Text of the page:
Yesterday market research firm IDC reported that PC shipments in February took a nosedive worldwide, with China (which now accounts for 21 percent of new PC shipments) leading the plunge. Because of the lousy February, first-quarter 2013 worldwide PC shipments, which were expected to decline 7.7 percent year-on-year, are now targeted to drop 9.7 percent -- or more.
Our February monthly data suggest that we could see a drop touching double-digits in the first quarter  and a mid-single-digit decline in the second quarter before we see any recovery in the second half of the year.
Even getting to positive growth in the second half of 2013 will take some attractive new PC designs and more competitive pricing relative to tablets and other products.
In early 2013, IDC predicted a 2.8 percent increase in worldwide PC shipments for 2013. Two months later the prediction has changed to a 1.3 percent loss, and I bet it'll go way down next month.
I'll stick to the forecast I made earlier this month: I see double-digit declines in worldwide PC shipments in 2013. Not a 2.8 percent increase, not a 1.3 percent loss -- more than 10 percent down. Unless IDC changes its definition of "PC," of course.
The only saving grace? Some smart manufacturers -- like Lenovo -- are bowing to corporate wishes and (according to unnamed sources quoted at The Channel) now deliver more new PCs with Windows 7 installed than Windows 8. That could make a difference.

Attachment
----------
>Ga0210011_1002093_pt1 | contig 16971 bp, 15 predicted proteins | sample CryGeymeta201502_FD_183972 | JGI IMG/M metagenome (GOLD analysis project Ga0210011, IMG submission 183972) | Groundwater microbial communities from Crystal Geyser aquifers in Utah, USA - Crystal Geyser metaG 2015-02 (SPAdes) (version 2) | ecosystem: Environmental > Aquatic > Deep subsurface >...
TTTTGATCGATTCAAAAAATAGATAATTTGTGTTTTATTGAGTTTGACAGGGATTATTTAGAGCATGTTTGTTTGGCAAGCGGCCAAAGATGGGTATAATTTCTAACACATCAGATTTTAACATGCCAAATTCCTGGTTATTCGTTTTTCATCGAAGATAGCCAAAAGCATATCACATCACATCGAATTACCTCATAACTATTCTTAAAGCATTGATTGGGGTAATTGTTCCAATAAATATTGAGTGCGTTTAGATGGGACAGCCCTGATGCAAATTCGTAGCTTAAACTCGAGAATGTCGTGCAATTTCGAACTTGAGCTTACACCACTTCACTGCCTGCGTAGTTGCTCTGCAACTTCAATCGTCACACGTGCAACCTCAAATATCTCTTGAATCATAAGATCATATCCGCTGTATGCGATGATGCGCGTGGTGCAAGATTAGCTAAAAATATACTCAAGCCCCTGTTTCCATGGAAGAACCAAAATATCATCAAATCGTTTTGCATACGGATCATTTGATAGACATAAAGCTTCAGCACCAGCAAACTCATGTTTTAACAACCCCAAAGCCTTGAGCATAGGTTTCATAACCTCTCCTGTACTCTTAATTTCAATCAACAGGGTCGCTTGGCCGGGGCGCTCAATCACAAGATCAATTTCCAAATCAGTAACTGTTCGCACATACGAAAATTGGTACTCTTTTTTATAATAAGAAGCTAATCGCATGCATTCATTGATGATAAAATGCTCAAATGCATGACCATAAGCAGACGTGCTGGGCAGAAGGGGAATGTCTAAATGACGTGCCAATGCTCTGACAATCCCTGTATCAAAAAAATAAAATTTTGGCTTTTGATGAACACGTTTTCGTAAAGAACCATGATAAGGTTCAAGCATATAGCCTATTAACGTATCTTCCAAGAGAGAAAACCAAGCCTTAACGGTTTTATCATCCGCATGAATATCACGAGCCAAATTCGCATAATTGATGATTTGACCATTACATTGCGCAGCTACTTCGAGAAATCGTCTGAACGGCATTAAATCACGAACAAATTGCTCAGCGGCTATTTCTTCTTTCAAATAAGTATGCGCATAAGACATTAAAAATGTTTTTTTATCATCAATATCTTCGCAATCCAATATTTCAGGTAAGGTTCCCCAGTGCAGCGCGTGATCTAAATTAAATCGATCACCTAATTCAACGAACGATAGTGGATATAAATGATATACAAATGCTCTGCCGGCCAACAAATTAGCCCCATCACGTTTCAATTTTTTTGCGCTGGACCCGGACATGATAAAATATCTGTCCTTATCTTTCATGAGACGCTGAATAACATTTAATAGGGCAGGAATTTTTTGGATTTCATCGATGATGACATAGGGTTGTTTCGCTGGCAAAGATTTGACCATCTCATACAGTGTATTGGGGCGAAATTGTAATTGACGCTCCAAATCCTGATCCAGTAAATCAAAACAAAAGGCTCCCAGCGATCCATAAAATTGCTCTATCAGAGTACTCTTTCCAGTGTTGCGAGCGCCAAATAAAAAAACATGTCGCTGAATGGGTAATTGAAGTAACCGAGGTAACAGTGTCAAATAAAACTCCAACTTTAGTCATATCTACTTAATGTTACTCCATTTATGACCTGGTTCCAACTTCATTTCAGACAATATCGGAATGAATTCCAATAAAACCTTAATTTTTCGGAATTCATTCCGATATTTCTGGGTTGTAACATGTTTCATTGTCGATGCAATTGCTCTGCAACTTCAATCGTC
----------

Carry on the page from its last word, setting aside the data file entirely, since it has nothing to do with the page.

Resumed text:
What does all this mean for Windows 8? Consider the following: China is the world's largest PC market. Lenovo's going gangbusters in China; indeed, it's poised to overtake Hewlett-Packard as the world's biggest PC manufacturer. A significant percentage of all the Lenovo PCs sold in Asia don't have Windows pre-installed.
Nevertheless, I predict Microsoft's going to trot out fantabulous Windows 8 sales figures next month. Perhaps offering a discount on Windows 8/Office 2013 bundles -- as Best Buy did -- will help. Maybe the rumors are true and Microsoft will cut the price of Windows 8 and/or Windows RT for manufacturers. But after this quarter, Microsoft will lose one of its major accounting tricks for shifting sales numbers, and starting next quarter -- April through June -- we should see Win8 sales figures that are closer to reality.
We won't really have any indication of actual Windows 8 sales levels until next quarter -- unless Microsoft starts fudging next quarter for Windows Blue sales.
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